Hainault Forest Website

Written and Designed by Brian Ecott


 Owl Pellets


Many birds regurgitate the indigestible remains of their food in the form of a pellet. These little packages contain a wealth of information on their prey. Gull pellets can be found on cliff tops. Birds of prey including eagles, hawks and owls leave pellets by their nests, perches and roosts. Pellets may contain bones, fur, feathers, insects and plant materials.


Owl pellets vary in size and shape and a single pellet of a Barn owl may contain the remains of 4 or 5 mice, voles or shrews.


Pellets can be soaked in water and then teased carefully apart using needles and tweezers.


The Little owl pellets which were collected in The Country Park are typically rounded at one end and pointed at the other end up to 4 x 1.5cm. Little owl diet consists of earthworms, beetles, mice, voles, shrews, and birds. Of the 12 pellets examined, one consisted almost entirely of beetles, two others were mainly mud from the ingestion of earthworms, and the remainder contained fur, a few bones, jaw bones, teeth, but mainly beetle parts.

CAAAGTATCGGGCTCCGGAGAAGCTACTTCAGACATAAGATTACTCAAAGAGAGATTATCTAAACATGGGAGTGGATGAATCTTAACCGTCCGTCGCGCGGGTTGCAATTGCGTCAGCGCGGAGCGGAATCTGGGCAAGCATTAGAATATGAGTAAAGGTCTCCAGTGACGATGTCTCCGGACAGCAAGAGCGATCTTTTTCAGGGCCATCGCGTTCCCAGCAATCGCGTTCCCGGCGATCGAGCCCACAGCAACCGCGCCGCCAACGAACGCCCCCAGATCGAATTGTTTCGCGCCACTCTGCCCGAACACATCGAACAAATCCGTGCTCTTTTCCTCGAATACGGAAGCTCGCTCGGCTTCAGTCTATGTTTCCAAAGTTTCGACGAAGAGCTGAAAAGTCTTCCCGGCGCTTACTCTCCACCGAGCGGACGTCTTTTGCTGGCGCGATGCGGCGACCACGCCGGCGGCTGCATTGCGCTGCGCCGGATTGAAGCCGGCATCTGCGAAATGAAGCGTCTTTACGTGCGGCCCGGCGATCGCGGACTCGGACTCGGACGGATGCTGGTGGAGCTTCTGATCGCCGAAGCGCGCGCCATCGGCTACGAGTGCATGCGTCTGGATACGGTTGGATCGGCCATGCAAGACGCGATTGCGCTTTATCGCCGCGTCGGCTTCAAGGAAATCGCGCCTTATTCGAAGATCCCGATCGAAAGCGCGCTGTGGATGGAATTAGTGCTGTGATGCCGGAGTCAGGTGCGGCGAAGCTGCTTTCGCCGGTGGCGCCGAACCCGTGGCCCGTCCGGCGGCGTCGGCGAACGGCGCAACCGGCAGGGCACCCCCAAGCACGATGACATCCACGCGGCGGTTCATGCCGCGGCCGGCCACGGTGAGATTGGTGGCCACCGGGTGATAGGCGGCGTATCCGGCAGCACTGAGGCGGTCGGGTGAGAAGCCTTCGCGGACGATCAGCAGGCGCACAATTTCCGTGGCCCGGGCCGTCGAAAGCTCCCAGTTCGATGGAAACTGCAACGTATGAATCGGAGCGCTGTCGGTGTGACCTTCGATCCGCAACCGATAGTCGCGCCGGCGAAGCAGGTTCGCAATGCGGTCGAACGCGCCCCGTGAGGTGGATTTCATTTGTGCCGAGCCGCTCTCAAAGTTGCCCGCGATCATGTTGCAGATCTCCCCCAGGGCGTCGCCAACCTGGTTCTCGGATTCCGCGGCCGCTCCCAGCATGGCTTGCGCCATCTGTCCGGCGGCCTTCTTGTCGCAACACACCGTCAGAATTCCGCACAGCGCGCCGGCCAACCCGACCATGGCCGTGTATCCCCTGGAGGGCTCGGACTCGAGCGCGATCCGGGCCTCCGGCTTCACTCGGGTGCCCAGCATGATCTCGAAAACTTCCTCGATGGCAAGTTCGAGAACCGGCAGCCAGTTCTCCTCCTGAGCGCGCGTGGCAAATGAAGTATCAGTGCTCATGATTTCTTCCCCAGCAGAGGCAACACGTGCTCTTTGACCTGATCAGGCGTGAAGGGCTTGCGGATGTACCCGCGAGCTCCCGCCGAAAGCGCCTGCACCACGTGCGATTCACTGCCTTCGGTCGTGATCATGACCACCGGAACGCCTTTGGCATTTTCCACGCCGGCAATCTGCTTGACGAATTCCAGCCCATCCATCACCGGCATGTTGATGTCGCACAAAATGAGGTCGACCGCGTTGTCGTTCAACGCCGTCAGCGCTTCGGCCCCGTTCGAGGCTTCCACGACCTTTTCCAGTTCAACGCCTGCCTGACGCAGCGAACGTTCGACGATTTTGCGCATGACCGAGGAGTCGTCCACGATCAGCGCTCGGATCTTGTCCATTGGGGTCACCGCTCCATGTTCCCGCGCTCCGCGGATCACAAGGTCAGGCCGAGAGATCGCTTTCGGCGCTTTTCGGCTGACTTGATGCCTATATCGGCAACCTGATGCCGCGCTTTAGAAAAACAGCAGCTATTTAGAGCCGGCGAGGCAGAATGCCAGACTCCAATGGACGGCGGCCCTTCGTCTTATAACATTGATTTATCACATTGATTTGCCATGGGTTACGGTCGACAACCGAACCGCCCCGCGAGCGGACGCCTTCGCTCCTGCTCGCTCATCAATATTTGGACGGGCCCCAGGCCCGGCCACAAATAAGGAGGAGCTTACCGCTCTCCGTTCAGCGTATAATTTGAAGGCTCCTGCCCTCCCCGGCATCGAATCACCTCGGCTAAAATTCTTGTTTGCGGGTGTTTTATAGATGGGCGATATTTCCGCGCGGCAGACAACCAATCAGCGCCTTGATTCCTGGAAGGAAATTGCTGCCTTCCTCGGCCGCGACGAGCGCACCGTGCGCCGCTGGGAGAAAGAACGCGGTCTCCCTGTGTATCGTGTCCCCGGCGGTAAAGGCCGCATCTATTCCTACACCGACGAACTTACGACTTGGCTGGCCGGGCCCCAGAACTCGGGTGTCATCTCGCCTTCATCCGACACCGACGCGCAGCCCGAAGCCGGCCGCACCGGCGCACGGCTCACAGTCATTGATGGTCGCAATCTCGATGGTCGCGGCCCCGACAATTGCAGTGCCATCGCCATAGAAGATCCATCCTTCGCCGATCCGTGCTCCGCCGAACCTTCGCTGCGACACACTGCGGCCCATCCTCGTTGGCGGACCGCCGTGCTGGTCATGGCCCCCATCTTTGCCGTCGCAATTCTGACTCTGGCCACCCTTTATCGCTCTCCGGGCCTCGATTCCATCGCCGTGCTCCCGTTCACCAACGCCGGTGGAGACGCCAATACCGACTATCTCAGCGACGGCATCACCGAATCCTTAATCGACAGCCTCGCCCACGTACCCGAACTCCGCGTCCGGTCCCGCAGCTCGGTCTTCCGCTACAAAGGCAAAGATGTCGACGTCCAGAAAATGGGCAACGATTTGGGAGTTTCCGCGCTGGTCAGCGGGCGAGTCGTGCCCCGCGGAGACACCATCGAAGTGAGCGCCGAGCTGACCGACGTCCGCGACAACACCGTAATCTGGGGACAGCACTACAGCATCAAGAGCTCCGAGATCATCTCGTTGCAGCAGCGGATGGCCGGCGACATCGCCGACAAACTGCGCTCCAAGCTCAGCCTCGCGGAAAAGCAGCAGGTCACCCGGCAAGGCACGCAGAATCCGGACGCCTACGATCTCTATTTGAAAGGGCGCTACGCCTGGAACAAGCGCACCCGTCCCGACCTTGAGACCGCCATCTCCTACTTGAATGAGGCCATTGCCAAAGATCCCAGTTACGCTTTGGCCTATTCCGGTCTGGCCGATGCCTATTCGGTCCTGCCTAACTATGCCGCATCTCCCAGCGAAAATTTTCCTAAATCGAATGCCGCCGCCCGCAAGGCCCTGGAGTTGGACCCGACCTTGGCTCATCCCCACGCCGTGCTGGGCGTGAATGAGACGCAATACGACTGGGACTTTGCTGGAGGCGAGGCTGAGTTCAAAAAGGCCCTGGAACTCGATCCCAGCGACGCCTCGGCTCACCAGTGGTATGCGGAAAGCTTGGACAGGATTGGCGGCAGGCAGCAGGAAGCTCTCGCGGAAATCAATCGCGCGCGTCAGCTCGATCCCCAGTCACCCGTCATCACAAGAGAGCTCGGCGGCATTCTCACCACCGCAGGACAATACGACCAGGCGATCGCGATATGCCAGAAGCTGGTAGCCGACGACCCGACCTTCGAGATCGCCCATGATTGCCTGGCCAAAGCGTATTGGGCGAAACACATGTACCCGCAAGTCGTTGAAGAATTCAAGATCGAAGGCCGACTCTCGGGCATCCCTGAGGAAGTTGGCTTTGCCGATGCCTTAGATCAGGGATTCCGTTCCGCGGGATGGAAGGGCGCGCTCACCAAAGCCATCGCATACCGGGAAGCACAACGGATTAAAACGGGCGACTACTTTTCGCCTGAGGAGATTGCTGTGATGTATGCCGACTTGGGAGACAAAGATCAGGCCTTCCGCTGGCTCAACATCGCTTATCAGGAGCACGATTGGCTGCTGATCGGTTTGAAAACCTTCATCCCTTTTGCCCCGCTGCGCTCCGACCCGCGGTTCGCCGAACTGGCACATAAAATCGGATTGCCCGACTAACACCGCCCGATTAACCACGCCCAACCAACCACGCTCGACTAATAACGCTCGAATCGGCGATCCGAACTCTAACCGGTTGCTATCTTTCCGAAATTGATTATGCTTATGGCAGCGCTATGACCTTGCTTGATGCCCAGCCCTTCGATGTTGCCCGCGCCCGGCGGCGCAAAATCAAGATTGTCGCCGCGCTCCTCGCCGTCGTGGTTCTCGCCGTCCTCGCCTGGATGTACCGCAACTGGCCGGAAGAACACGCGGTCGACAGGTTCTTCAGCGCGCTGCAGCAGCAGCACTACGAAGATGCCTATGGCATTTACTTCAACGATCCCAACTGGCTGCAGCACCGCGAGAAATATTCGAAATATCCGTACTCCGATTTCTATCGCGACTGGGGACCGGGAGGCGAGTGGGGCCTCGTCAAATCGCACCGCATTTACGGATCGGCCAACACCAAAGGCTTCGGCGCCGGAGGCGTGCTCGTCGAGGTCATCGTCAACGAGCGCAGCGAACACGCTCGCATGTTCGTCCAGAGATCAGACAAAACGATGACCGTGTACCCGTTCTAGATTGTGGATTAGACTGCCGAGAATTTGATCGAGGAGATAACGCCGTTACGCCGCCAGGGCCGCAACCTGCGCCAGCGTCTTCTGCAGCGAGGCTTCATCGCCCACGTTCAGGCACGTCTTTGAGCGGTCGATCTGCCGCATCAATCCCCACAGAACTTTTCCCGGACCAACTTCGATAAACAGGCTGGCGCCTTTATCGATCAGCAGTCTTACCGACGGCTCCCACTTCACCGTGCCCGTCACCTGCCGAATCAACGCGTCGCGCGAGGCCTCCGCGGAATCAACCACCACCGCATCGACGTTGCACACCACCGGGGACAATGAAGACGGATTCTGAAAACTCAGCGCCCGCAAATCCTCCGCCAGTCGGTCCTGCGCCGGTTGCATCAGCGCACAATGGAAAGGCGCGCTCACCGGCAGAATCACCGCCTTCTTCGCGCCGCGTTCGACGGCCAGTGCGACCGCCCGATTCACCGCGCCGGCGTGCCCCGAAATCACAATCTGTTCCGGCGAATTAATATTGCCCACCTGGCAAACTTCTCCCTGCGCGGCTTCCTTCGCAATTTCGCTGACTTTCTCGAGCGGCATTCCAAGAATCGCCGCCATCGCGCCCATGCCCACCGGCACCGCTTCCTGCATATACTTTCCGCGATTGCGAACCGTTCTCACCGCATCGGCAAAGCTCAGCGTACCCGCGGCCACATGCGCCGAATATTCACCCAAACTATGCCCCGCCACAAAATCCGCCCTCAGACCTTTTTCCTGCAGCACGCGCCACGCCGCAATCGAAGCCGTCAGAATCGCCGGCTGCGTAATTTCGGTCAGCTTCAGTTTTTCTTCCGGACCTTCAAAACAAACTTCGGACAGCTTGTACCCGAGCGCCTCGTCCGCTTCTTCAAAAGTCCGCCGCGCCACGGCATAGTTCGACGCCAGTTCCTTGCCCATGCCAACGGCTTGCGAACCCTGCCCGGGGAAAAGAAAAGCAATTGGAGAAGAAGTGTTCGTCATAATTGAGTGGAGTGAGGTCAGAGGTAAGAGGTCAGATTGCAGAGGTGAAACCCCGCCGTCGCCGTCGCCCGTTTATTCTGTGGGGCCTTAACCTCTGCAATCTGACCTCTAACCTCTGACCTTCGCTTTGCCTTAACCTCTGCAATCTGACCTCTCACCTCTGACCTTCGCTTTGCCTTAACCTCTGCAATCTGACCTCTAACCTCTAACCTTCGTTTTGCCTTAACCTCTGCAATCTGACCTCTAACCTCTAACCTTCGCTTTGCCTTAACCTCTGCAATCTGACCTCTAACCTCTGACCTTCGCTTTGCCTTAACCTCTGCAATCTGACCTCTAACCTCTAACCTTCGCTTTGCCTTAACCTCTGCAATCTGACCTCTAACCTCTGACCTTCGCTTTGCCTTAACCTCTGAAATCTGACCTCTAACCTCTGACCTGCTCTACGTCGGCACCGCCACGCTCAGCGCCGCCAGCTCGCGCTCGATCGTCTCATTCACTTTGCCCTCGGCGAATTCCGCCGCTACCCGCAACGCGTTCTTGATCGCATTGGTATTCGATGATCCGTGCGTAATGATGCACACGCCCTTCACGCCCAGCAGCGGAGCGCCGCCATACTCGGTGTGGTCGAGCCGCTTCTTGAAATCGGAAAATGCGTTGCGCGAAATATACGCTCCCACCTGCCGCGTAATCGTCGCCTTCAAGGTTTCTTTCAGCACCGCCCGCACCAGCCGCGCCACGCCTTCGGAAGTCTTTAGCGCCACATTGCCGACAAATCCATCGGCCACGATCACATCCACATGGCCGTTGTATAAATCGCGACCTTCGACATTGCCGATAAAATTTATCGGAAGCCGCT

The shrew jawbones contained red tipped teeth and those of both Pigmy shrew  Sorex minutus and Common shrew S. araneus were identified.


Jawbones of voles were found together with incisor teeth and molars and as the molar teeth contained no roots these belonged to the Field vole Microtus agrestis.


Legs, wings and wing cases of various beetles were found  including possibly the Violet ground beetle Carabus violaceus but these would require expert identification.


Little Owl pellets

Various Beetle parts


Pigmy Shrew lower jaw

Lower two:

Common shrew

Field vole jaws

Field vole teeth

Vole incisor teeth

Bird & mammal bones.

Above: Little owl pellets and droppings (white) under a roost on the farm at Hainault Forest.

Right: Tawny owl pellets - the scale is in inches.





Collins Guide to Animal Tracks and Signs (1974)

           by Preben Bang and Preben Dahlstrom. (Collins)


Tracks and Signs of the Birds of Britain and Europe (1999)

           by Roy Brown et al. (Helm)


Mammals of Britain - their tracks, trails and signs (1973)

           by M J Lawrence & R W Brown (Blandford


Pellet of Bird of Prey showing feather shafts